“‘We are beginning to see high-rise ghost towns,’ said Christopher Koren, former auctioneer and 30-year veteran of the property market.”

“China’s debt issues may continue producing negative noise in coming months, and repayment pressure is bound to increase as more debt matures and economic growth slows, experts said. ‘The challenge is to digest the stock of debt, formed mainly during the former economic stimulus plan, and not trigger systemic disruption,’ said Tang Jiangwei, a senior economist with Bank of Communications Co Ltd. ‘And how to support sustainable growth when easy money is no longer easy.’”

“If you look at Trulia’s estimates of price per square foot, you see San Francisco, New York, Washington and Boston now have prices above their 2008 levels. Now, I thought we all agreed that in 2008, prices were too high, and there was a big bubble. What are we to think of even higher prices in 2014, when the economy has been staggering along on life support for six years?”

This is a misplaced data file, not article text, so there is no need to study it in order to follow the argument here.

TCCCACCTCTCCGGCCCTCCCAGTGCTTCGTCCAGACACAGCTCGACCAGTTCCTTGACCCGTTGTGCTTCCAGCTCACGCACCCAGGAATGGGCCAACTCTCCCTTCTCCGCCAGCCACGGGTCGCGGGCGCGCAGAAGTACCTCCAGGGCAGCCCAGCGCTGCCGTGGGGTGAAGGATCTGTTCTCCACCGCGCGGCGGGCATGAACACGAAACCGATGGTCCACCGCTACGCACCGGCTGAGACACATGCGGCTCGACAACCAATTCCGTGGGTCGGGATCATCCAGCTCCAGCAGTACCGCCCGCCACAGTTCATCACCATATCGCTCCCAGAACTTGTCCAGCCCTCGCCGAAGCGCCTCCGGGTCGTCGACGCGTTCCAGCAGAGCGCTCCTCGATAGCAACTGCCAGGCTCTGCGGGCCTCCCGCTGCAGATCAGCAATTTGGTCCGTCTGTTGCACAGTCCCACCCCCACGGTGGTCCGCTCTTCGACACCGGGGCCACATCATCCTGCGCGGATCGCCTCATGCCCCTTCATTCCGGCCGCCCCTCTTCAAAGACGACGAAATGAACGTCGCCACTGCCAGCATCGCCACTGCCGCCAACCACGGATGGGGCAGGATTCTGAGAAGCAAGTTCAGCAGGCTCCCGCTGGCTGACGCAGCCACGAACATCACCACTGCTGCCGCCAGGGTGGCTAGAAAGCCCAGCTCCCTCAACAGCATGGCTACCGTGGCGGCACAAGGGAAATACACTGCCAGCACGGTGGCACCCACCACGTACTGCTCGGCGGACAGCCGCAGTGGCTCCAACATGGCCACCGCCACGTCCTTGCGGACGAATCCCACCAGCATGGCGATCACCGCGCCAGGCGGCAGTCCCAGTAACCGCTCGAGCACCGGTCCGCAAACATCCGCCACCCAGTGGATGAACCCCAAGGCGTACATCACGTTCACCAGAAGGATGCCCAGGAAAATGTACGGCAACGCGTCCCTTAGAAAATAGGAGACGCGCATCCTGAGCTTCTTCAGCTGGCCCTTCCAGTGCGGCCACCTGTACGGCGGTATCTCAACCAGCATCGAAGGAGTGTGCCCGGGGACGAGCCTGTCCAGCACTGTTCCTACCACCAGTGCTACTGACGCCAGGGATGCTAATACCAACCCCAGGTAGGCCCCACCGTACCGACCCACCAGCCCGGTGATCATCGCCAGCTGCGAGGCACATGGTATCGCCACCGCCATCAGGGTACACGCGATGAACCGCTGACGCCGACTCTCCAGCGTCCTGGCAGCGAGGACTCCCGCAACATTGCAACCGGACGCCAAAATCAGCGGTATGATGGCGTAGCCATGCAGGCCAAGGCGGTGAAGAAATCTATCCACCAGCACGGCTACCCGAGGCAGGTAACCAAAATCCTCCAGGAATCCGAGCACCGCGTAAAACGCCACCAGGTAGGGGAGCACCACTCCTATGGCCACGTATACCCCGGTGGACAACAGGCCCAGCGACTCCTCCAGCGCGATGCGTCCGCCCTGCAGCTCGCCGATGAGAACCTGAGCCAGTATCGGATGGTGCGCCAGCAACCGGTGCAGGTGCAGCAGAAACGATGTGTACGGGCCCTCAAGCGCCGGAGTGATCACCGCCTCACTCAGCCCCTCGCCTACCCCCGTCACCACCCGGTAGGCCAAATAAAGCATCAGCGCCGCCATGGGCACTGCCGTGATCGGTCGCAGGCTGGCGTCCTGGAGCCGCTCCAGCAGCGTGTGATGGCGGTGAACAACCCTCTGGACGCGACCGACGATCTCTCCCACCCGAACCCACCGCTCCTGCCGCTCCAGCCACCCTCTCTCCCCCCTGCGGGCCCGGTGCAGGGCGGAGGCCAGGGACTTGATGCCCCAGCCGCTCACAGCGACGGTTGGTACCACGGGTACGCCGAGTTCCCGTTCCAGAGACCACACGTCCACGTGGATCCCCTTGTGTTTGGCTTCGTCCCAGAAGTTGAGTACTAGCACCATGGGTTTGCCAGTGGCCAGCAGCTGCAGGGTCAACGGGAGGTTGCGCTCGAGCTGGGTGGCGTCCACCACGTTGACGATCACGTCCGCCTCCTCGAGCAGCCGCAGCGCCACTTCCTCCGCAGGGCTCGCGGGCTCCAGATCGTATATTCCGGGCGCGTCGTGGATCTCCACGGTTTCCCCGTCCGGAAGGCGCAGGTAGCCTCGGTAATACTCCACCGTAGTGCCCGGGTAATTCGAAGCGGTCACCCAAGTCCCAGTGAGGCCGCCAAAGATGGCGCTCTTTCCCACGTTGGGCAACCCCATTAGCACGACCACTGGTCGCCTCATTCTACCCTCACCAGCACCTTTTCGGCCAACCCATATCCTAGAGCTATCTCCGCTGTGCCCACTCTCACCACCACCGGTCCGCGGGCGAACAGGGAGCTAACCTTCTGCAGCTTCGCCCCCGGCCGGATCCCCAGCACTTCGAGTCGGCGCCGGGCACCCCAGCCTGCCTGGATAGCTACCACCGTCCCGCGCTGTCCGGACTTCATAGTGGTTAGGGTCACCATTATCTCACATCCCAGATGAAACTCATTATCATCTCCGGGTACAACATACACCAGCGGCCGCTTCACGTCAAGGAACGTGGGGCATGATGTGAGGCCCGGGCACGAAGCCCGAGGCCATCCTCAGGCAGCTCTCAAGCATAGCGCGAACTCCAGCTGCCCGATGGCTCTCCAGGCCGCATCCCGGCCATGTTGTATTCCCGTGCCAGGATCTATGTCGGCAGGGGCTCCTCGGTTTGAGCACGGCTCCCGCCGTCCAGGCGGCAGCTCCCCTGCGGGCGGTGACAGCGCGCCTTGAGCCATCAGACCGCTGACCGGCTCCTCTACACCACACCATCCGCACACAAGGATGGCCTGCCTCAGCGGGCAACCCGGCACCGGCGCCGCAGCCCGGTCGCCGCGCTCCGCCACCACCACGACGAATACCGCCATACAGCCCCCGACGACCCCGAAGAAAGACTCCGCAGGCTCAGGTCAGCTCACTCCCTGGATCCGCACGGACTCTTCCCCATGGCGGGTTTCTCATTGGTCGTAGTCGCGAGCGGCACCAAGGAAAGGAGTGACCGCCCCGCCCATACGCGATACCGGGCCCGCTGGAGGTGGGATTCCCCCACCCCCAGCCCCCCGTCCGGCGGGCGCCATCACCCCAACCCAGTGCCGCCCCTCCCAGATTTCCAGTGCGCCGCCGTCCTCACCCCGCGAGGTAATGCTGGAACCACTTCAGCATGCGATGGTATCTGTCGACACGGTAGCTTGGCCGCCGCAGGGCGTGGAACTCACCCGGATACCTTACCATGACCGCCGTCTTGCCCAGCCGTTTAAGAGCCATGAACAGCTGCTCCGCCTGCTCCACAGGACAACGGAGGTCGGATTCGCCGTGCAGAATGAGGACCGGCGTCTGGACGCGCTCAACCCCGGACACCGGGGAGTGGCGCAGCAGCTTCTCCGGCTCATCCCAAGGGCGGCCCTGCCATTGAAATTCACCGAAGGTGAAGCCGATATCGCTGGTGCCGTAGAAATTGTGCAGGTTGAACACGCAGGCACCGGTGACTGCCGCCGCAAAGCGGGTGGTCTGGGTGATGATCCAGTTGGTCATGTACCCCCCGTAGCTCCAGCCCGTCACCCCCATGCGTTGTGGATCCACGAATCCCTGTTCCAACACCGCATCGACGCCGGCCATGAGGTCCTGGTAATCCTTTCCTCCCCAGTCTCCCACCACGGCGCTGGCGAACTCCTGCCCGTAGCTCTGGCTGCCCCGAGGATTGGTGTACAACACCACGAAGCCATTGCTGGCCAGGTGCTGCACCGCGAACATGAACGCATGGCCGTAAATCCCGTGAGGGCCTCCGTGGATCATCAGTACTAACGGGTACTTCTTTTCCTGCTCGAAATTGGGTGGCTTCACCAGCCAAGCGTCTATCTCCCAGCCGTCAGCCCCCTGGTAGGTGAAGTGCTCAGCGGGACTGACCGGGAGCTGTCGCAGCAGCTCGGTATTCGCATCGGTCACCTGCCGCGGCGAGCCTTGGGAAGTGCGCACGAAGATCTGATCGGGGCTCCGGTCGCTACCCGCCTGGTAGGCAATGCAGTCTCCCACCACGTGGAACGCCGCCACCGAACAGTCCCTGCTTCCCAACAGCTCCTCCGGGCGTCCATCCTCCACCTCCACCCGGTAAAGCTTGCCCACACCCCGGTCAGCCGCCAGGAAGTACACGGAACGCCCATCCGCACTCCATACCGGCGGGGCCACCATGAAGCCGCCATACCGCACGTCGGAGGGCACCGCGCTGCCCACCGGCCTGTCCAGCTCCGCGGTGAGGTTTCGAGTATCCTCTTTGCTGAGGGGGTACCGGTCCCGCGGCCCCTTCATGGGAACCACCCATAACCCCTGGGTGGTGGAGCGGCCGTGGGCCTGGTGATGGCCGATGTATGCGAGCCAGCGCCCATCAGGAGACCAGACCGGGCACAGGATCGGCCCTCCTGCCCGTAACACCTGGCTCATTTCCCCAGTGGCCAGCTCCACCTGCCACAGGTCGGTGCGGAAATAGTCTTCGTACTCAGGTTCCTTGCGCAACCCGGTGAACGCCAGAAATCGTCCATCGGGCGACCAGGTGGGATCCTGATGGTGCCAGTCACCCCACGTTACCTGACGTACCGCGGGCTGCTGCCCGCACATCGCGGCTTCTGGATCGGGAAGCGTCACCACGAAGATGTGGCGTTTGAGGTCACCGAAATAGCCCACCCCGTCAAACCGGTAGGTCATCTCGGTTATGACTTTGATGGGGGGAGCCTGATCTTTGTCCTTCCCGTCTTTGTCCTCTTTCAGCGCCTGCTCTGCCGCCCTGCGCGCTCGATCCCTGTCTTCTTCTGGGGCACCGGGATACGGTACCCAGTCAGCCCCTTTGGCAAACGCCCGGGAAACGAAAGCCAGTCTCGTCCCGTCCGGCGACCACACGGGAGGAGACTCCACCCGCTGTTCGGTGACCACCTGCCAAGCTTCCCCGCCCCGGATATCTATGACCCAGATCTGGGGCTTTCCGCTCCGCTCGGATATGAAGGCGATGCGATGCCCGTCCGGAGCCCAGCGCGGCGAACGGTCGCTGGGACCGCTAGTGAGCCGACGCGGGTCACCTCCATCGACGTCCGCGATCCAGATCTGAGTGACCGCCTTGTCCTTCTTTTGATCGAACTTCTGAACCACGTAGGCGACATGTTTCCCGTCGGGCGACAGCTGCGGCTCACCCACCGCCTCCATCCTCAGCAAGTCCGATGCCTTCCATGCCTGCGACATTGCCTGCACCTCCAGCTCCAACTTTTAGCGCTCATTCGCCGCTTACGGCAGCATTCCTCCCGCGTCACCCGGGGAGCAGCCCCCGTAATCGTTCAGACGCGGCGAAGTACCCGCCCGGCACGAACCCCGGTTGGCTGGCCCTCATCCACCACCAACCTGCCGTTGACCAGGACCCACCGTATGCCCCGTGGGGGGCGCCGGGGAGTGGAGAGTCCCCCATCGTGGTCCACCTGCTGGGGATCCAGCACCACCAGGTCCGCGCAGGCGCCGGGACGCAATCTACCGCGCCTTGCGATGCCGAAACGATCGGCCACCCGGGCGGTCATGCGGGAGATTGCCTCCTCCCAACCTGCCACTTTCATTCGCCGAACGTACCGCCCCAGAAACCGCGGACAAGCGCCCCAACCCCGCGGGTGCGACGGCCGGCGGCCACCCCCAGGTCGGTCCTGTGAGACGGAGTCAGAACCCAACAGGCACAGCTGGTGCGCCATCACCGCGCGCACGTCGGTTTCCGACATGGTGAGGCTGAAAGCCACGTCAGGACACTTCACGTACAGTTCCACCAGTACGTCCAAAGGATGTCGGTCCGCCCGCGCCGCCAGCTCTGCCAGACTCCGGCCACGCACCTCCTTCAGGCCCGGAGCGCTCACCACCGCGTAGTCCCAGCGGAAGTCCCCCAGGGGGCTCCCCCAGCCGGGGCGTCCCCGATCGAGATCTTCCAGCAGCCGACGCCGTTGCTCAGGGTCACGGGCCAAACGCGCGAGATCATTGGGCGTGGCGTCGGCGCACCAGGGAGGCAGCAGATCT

“I can tell a story about these cities in which they’re somehow special and the money will just keep rolling in. But I can also tell a story in which people are paying more than they should for houses in my neighborhood on the assumption that today’s $750,000 house will be tomorrow’s $1.5 million retirement fund, even though incomes in D.C. can’t really support an entire city’s worth of seven-figure homes.”

“I might even tell a story where today’s ultra-low interest rates give several cities full of smart upper-middle-class professionals a badly contagious case of money illusion.”